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Taking to the streets in a digital age
These are heady days for student activists -- they're enjoying quite the winning streak of late.
In Canada, several secretive exclusivity deals between the giant soft drink companies and universities have been derailed by energetic student protests. In the United States, universities are scrambling to respond to charges from students that T-shirts and athletic wear featuring school logos are being assembled in Third World sweatshops with terrible working conditions. Several universities have put new policies in place as a result.
On a larger scale, of course, there is renewed vigour among student activists in the wake of the well-organized and powerful protest in Seattle last year that disrupted the World Trade Organization's meetings.
While some protesters were criticized for needless vandalism (and some police were criticized for being needlessly rough), not only did the activists knock the WTO off balance, suddenly the media was paying attention to their criticisms of corporations and globalization. Even U.S. president Bill Clinton said he thought the protesters made some good points.
"Things are looking up for campus activism," says political science and women's studies student Erica Weinstein, an organizer with the Women's Union.
"Campus activism is becoming more popular and I think you can link that to the Seattle syndrome," says Weinstein. She is busy these days organizing a McGill contingent for the Canadian March of Women in Ottawa on October 15, a protest centred on the effects of poverty and violence on women.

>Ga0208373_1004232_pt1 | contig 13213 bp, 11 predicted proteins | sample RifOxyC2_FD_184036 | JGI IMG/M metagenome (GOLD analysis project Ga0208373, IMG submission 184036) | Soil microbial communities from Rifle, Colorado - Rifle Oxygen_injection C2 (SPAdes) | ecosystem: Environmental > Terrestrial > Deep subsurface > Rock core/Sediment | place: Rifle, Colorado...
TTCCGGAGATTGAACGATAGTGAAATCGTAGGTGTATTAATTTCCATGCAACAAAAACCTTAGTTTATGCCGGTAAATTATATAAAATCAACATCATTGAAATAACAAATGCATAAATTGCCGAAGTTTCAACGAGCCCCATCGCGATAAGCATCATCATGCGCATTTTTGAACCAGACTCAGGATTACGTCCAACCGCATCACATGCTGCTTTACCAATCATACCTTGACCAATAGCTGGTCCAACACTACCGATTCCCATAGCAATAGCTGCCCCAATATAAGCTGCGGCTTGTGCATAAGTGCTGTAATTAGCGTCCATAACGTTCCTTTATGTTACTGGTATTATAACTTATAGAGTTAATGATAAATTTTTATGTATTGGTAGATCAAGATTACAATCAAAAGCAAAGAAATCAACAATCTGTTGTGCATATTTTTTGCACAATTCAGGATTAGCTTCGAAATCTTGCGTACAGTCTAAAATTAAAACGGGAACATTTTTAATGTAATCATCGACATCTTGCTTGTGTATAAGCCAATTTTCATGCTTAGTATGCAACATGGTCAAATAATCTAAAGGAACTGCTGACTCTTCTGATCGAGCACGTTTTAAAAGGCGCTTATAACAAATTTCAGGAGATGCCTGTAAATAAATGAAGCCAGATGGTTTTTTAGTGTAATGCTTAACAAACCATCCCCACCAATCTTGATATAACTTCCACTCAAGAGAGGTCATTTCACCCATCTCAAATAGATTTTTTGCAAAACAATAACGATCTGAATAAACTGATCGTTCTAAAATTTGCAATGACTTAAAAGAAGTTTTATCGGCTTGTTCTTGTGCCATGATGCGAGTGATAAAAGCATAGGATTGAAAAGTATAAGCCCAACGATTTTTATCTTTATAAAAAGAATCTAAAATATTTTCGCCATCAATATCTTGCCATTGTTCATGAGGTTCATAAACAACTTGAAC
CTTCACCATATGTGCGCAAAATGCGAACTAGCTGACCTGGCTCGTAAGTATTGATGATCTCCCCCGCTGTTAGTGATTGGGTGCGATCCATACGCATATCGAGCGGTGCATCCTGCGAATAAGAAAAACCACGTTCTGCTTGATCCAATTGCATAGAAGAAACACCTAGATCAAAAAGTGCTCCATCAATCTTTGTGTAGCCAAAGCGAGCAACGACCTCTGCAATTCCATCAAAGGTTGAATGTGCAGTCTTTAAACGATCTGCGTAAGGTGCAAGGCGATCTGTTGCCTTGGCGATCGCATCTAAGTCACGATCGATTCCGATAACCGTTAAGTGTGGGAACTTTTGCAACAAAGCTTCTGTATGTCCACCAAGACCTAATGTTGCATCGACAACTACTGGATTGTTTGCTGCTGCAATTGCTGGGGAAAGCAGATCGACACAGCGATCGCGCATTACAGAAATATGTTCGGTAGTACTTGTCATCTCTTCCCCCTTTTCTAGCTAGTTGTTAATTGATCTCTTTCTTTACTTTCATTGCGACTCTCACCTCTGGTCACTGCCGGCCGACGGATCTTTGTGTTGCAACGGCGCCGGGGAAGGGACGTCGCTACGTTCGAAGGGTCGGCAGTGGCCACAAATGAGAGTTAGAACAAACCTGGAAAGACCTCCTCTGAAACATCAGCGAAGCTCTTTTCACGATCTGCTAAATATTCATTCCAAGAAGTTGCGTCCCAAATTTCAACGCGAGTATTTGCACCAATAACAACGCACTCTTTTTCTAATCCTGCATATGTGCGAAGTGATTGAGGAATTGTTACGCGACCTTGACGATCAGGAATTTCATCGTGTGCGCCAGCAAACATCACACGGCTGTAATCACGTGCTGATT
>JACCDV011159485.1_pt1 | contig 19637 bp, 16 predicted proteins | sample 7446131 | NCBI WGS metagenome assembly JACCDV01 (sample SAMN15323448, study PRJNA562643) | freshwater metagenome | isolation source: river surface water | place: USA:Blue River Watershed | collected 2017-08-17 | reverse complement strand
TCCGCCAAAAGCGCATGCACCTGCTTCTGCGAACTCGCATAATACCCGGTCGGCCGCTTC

"Students realize they can make a difference," agrees law student François Tanguay-Renaud, one of the students who helped rally student opinion against McGill's proposed Cold Beverage Agreement (CBA) with Coca Cola last year.
"It's an exciting time for people to get involved," says cognitive neuroscience student Pauline Hwang, a member of the Shakti women of colour collective and a prominent figure in the anti-CBA movement last year.
Hwang welcomes the enthusiasm that the Seattle protests have engendered in a new generation of student activists, but she sounds a note of caution.
Compared to the drama of Seattle, much of student activism is decidedly low-key and not terribly sexy: publishing pamphlets, organizing meetings, sharing ideas, re-examing your own notions about issues.
Lauraine Leblanc, the coordinator for McGill's Quebec Public Interest Research Group (QPIRG), concurs. "Activism largely involves educating yourself about what's going on in the world." There are teach-ins, conferences and debates to attend -- an activist's version of networking -- in which alliances are formed and new information is picked up.
And not every protest can be expected to be as spectacular as Seattle's, says Hwang.
"We can't successfully shut down a major meeting and shock the world every time."
Leblanc is a veteran observer of the protest scene.
"When I was involved in student action in the early '90s, the big causes were freezing tuition fees and protests against the Gulf War. Before that, we pressured corporations to divest themselves of holdings in South Africa during the apartheid era."